It had been a successful day walk with the “Barrier Rangers”, Broken Hill’s long established bushwalking club. We were hosting dinner at our home after the walk.
Walks in the Barrier Ranges are always fascinating. Often there is at least one field geologist along and maybe a mining engineer. One of the regular walkers, a field geologist, delighted in using geological maps to walk to. He often expressed mock astonishment when us less enlightened souls couldn’t determine our location by relating surface features to the map. If you keep quiet and listen, you can learn a lot!
On this occasion we had a recently arrived Barrier Ranger who was working as a mine safety officer. Through conversation over dinner, we found that he had previously worked in gold mines in an area with geology similar to that found in the Kiandra Lead.
Hearing this provided me with an opportunity to channel my late father, Jack, and talk about the Kiandra lead and the Elaine Mining Company in which my grandfather had been a major shareholder. My father worked at the Elaine in his late teens and early twenties. Through that experience he developed a life-long love of the Kiandra area, its history, and the Snowies generally. He knew many locals well, including the Hughes family. He held Bob Hughes Jnr in the highest regard.
Our dinner guest (let’s call him Clancy) appeared more interested in my monologue than politeness required, so I seized the opportunity to show the survey plans for the Elaine and some contemporary Department of Mines reports. Clancy studied them in silence while the conversation – and wine – flowed around him.
Eventually Clancy looked up and asked: “Is this mine being worked? Why not? What’s become of it?” It was Clancy’s view, based on what he had read, that the Elaine looked very promising.
I replied along the lines of: “Difficult tunneling through very hard rock. Lack of capital, then a World War, and in any case it’s now in the Kosciuszko National Park.”
And that – quite properly – put an end to the matter.
It did occur to me that my family and perhaps descendants of other Kiandra mining families could mount an argument that mining is ‘our Heritage’ and that we are ‘entitled’ to lodge, once again, the claims our grandfathers made. We could even argue that our ancestral mining ventures be excised from the park. A few letters to politicians from connected people like us should be able to change a National Park Plan of Management, surely?
Were such a proposal put forward I would, however, be the first to argue against it. My siblings would be close behind, and I believe my father and grandfather would share my view. In earlier times society valued the high country of Australia – its pastures, forests, and minerals – as resources to be harvested. But many of the “old timers” also saw value in the unique animals and plants they encountered, and from that basis developed the recognition of the need for these fragile ecosystems, unique within Australia let alone the world, to be protected. As the principal source of the major river systems of Southeastern Australia, the Alpine landscape with its sponge-like bogs and fens must be protected from further degradation. Water is more important than gold.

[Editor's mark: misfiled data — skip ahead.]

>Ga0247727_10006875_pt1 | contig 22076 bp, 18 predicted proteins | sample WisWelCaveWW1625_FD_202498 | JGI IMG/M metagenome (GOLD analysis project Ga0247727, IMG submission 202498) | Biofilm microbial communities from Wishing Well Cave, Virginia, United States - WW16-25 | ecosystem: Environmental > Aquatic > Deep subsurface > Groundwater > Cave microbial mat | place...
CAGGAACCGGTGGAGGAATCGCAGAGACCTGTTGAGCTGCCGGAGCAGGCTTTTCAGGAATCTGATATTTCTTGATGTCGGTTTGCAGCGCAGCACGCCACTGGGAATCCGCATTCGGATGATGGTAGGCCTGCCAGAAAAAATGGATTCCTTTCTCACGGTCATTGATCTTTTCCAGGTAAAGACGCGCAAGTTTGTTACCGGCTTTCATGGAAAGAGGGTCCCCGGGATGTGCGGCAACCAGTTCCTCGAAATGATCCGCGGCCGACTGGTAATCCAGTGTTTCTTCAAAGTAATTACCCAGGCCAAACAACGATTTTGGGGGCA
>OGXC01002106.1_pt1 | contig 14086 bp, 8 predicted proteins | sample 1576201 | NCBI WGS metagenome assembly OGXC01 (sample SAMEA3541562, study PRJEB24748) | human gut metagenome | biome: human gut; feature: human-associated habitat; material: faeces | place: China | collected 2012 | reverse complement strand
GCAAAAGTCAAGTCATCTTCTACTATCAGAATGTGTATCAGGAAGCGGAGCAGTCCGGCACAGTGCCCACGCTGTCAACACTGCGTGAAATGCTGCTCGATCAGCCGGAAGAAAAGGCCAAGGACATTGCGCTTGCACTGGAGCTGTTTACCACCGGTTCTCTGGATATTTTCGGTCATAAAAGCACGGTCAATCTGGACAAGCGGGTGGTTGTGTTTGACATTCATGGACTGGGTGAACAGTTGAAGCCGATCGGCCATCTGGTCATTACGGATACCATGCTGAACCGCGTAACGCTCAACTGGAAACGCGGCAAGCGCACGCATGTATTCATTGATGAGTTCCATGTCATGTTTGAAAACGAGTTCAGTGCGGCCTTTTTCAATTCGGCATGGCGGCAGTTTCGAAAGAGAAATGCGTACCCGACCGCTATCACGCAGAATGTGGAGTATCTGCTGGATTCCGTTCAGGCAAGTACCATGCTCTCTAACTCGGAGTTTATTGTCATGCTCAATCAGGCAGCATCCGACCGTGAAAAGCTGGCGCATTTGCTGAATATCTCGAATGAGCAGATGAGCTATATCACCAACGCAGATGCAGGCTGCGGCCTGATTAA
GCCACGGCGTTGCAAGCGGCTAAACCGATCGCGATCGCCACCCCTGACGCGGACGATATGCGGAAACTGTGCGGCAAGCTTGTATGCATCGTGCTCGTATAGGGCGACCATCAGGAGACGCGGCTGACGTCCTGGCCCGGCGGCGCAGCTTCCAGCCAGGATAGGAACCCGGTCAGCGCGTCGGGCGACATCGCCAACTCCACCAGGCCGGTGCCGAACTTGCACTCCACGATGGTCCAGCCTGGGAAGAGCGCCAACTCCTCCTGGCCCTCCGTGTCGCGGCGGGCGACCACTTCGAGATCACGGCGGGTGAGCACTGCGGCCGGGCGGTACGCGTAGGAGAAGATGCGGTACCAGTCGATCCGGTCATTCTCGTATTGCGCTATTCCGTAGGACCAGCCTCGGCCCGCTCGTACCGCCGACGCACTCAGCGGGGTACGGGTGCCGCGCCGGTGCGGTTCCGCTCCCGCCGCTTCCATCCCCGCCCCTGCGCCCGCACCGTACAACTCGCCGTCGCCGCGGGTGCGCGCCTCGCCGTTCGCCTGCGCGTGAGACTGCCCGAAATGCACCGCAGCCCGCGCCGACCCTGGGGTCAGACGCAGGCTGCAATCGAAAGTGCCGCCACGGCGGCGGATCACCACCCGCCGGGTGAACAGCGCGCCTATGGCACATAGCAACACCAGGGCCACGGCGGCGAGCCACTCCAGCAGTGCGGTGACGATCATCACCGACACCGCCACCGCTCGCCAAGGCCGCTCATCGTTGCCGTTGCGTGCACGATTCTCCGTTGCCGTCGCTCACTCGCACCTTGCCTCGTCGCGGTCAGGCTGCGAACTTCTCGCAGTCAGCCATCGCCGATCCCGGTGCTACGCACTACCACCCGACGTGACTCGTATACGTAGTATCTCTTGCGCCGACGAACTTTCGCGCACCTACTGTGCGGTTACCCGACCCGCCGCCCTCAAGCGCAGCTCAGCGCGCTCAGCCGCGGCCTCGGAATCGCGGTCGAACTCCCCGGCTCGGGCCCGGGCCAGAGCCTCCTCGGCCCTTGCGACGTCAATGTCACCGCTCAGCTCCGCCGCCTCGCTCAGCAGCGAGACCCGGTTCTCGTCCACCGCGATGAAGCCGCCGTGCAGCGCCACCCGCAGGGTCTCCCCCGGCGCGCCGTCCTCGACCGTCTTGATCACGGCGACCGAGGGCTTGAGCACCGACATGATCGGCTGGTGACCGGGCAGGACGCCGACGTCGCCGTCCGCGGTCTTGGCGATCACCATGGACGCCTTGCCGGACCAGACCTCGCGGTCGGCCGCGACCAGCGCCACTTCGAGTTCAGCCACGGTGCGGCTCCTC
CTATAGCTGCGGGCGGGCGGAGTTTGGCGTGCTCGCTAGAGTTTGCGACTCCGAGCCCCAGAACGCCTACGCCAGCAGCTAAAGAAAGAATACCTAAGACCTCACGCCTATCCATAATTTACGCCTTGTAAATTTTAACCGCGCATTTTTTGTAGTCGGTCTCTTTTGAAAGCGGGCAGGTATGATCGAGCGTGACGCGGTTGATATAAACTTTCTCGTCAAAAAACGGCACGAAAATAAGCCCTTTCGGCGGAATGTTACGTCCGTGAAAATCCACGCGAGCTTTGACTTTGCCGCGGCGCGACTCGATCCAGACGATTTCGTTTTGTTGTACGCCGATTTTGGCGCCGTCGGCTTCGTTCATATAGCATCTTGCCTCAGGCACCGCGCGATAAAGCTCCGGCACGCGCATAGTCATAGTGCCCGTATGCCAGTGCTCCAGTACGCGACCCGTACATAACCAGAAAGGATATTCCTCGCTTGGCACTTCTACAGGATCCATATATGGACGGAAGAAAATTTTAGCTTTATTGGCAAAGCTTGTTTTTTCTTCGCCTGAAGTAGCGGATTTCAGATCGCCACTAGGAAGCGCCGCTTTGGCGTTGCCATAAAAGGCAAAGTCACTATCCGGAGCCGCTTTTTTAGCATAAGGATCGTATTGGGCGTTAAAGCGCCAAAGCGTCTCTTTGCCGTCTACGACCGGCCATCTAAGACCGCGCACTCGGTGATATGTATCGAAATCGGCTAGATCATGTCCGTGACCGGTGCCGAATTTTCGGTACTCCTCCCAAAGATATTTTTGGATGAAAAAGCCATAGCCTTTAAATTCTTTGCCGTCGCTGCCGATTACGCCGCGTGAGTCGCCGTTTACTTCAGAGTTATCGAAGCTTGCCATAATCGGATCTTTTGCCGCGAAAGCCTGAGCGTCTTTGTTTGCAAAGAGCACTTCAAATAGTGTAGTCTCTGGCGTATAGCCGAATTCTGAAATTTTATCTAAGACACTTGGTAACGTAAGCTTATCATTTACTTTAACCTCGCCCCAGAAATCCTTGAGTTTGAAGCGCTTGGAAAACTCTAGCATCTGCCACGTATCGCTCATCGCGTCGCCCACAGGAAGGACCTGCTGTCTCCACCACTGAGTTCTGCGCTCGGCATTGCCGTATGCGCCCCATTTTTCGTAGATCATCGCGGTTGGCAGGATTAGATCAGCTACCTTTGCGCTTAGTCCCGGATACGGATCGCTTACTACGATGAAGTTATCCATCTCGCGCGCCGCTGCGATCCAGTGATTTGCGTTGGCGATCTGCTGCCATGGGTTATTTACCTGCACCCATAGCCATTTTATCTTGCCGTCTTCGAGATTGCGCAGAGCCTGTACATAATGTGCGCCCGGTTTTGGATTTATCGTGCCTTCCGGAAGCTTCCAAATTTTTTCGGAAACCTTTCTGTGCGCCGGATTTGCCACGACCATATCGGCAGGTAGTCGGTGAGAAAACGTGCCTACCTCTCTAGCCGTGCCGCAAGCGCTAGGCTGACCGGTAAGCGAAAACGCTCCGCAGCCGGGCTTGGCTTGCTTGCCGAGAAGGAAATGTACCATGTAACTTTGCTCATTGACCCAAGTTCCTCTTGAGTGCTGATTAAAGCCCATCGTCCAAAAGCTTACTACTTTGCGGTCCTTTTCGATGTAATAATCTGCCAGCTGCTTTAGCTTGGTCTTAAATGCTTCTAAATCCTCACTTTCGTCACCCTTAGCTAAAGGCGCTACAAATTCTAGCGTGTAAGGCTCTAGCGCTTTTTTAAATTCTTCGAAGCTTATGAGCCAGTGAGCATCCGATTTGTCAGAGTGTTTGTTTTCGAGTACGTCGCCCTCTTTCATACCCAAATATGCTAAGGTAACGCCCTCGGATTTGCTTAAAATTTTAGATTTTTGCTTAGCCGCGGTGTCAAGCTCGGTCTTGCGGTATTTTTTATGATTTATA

By all means let us remember and celebrate our high country heritage whether pastoral, forestry or mining. Let us also respect and acknowledge the land’s traditional custodians, who managed it sustainably for thousands of years. But as a firm foundation for this heritage, we must ensure that the voiceless – the unique plants, the native animals, the land itself – are granted protection from the threats now facing the alpine national parks. Those threats are many. They include feral horses, deer and other animals, and inappropriate development.
I like to imagine a dinner at which my grandfather and father joined in the discussion with Clancy and my walking friends. It would be a lively evening! With so many generations present, the long-term perspective would be clear. Family memories and old plans and documents like the ones I showed Clancy are an important record of the past. But arguments that quote ‘heritage’ as a justification for the continuation or reintroduction of practices that threaten the high-country landscape, flora and fauna have no place in a contemporary understanding of this unique part of our country.
For more images and plans, please visit our Kiandra Mining Heritage’s Dropbox folder.
Cross section annotations prob. by E. Barnett
One of the Huts Elaine Mine [March 1932] credit Robert Barclay
Portable steam engine, Elaine Mine, KNP, 2016. Image Peter Conroy
A very well written article, and the last 2 paragraphs sum up the argument perfectly.
This is great to read, and, hopefully, will help to increase the recognition of the need for careful research and work which will help return the high country to a pristine, or near pristine, state.
In total accord with your argument Ken.